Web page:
Travis Perrin lives for the moment. The moment that comes when his team — the varsity Sudbury Gladiators — call upon him to deliver a clutch kick in a football game.
Whether it is to gain an extra point after a touchdown, or putting the opposing offence deep on a return, or sending a ruler-straight kick through the middle of the goalposts to win a game from 50 yards, Perrin loves the moment when winning or losing comes down to his execution.
There are a few seconds on the clock. The game is tied. It has been a hard-fought battle on the gridiron for the Gladiators and their foe. Blood has been spilled. Players have gone beyond their limits. It has come down to the moment for Perrin to step up and come through for his teammates, who have emptied their tanks to get within field goal range.
When all the pressure is squarely on his shoulders and the tension is ripping at his nerves, Perrin locks his eyes on the football, takes his quick steps and boots the ball crisply over the waving hands of defenders and through the uprights.
This is the moment he waits for. His time to shine and deliver for his teammates and coaches and fans. It’s what keeps Perrin wanting it more and more.
“I’m good under pressure,” the 19-year-old said. “I’m a confident guy. I have to be mentally strong. There’s 300-pound guys coming at me full speed, and there’s five of them, I have to keep my eye on the ball and hit it just right. I am always prepared for the moment and always focused on the ball.”
Three years ago, friends asked Perrin to try out for the Lasalle Secondary School football team. Perrin answered the call. From the beginning, Perrin knew he was trying out as a kicker. He had a “strong leg” from playing 10 years of soccer, but no football experience. Perrin was like a duck to water, and established himself as the premier kicker in the city by a long shot. He helped Lasalle shake the doldrums and win the city title in 2010. His kicking talents have helped the Gladiators become a more feared opponent in the OFC. And his steady progress attracted a lot of attention from Canadian universities.
It has been a life-altering experience.
Perrin once dreamed of soccer glory, but once the hooks of football sank into him, he committed to football. Two years ago, Perrin quit soccer to concentrate on football. It wasn’t an easy decision to give up his passion of the previous 10 years, but Perrin did what felt right to him. He had a feeling about football and instinctively followed it fast and furiously.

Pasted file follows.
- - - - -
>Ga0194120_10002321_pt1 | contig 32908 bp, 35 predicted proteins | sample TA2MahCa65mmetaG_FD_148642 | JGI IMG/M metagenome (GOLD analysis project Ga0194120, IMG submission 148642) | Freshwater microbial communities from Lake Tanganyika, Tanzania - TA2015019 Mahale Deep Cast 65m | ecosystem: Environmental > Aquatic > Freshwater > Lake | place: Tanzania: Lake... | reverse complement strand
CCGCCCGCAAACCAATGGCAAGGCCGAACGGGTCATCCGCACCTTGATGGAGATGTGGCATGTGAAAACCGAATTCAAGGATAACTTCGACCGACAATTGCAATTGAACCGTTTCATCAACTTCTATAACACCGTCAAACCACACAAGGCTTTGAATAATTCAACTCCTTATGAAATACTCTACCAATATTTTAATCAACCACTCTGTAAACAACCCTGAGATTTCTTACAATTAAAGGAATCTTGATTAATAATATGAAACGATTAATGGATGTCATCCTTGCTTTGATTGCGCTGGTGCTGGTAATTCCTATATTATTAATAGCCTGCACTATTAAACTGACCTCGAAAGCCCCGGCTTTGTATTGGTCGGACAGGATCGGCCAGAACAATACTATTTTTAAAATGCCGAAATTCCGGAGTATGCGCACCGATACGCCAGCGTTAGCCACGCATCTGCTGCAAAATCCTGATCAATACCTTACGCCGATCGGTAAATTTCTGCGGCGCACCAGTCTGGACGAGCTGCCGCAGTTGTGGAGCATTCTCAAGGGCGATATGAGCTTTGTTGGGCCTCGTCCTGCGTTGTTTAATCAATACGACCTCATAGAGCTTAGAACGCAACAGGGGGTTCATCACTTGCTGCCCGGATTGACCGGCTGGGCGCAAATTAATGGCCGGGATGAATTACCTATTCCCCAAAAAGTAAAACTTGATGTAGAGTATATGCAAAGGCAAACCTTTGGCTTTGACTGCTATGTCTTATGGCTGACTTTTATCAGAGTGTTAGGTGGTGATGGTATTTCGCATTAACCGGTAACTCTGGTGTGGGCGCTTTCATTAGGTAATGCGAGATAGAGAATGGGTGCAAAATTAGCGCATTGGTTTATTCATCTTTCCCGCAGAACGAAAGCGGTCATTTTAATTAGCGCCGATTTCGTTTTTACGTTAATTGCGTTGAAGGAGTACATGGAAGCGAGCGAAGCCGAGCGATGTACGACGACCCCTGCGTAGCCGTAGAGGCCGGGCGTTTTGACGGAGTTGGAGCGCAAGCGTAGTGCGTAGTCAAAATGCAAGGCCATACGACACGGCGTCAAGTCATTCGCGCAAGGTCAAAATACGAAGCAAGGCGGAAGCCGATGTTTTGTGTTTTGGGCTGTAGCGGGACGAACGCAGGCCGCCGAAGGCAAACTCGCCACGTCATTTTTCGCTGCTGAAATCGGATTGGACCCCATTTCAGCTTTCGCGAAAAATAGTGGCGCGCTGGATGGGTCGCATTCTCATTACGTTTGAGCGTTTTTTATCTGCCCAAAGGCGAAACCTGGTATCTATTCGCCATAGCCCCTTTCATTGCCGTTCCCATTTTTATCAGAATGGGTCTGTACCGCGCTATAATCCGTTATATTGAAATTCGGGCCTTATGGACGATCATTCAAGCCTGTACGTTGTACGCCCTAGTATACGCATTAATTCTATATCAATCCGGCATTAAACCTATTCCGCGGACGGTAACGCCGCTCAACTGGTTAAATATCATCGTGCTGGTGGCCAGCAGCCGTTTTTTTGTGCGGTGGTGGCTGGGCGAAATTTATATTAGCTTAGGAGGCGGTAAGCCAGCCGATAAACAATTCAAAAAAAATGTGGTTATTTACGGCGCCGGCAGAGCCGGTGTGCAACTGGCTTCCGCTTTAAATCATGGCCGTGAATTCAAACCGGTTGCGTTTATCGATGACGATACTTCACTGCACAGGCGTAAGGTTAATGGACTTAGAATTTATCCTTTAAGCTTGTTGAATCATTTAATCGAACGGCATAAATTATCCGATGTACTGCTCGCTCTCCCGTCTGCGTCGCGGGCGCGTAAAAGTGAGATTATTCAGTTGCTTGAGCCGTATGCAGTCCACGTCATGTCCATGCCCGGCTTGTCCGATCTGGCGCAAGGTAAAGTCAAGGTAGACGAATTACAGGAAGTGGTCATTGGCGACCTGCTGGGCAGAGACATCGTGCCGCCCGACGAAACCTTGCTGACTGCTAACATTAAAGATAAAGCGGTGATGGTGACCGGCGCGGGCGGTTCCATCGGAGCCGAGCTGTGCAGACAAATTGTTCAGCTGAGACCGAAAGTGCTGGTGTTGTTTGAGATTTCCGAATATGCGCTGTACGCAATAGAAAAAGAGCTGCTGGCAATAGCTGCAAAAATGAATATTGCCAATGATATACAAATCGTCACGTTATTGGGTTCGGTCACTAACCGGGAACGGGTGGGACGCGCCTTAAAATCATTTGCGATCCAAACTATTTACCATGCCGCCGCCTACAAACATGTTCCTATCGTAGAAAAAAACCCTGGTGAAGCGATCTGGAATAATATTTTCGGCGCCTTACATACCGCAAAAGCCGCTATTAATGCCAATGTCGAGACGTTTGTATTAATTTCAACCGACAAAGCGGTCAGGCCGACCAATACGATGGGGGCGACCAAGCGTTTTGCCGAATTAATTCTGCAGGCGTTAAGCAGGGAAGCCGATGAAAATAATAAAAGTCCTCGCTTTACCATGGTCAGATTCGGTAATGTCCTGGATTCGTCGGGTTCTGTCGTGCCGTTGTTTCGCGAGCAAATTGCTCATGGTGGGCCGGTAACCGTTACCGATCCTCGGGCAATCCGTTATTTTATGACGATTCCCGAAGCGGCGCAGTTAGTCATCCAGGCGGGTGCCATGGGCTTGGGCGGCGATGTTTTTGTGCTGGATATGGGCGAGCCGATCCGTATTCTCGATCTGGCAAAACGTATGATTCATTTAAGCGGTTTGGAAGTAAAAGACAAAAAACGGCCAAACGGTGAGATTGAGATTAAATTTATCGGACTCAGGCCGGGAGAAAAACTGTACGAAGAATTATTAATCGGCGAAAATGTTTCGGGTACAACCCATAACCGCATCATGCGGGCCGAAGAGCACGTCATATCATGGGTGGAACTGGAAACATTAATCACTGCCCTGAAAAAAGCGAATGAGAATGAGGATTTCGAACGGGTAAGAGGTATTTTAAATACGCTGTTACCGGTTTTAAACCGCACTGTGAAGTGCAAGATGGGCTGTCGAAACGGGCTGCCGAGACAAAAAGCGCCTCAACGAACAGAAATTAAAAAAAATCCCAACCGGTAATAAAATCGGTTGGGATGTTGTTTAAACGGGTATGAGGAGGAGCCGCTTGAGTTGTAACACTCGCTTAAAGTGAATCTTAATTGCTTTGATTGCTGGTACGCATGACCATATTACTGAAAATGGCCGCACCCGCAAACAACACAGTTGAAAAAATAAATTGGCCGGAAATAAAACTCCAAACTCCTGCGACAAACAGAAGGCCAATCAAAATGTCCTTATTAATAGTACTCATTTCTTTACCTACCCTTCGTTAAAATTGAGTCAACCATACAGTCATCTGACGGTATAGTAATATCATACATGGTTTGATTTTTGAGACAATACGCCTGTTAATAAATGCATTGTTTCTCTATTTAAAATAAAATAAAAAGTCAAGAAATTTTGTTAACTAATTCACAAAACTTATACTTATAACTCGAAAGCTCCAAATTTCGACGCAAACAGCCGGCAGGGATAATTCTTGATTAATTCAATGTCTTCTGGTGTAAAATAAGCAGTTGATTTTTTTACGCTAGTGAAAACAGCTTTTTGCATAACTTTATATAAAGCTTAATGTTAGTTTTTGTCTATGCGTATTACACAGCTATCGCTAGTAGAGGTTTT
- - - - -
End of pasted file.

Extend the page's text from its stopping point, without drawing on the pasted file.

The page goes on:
It has him on a path to Queen’s University, where he will try and become the kicker on one of the top post-secondary football programs in the country.
“Football took over my life,” he said. “I never imagined this would happen when I started. I went out to have fun with friends, but it quickly evolved into something more serious for me … a chance to play university football. It’s nuts.”
During the winter and spring, Perrin made four trips to Hamilton to train with Canadian Football League kicking legend Paul Osbaldiston. Perrin learned plenty of tricks, tips and techniques on kicking from the former Hamilton Tiger-Cats great.
“What an awesome dude,” Perrin said. “After the first session, I noticed a huge difference in my distance and accuracy. It paid off.”
Perrin’s kicking leaves an impression. He can sail a punt 70 yards. He can boot field goals from within 50 to 55 yards with room to spare. He does it over and over again. Perrin kicked the winning field goal to help the Gladiators beat Huronia in week three and remain undefeated.
Without a doubt, Perrin is a vital cog in the Gladiators machine and one that has the machine rolling over the opposition.
“Good, consistent kickers are hard to find and a good kicker is everything … the difference between winning and losing a lot of times,” Gladiators head coach Brent Richer said. “He doesn’t get rattled. If he misses a 20-yard field goal, the next time he makes a 45-yard field goal. Travis is the first one off the field and tells you what he did wrong and he doesn’t repeat it again in the game.”
The coaching staff has come to depend on Perrin thanks to his work ethic, dedication and results. Richer relies on Perrin to take all kicking situations. When they first started working with him, Perrin was out to kick the ball as hard as he could. Now, thanks mostly to extra training with Osbaldiston, Perrin’s kicks have become more fluid and purposeful. Richer says Perrin gets a “look in his eyes” and knows he can put Perrin in any game scenario and the kicker is going to come through.
“Travis this year compared to last year is night and day,” the coach said. “His detail is much, much better. Before, he just wanted to kick the laces off the ball. Now, he uses finesse and he’s been dead on. He kicked a 65-yard punt this season … come on.”
The varsity Gladiators hit the road this weekend to play Clarington at 4 p.m. on Saturday. The junior Gladiators also hit the road to play Huronia on Sunday at 4:30 p.m.
Reach Scott at [email protected] or Twitter: @SudburyShaddow
Posted by Laurel Myers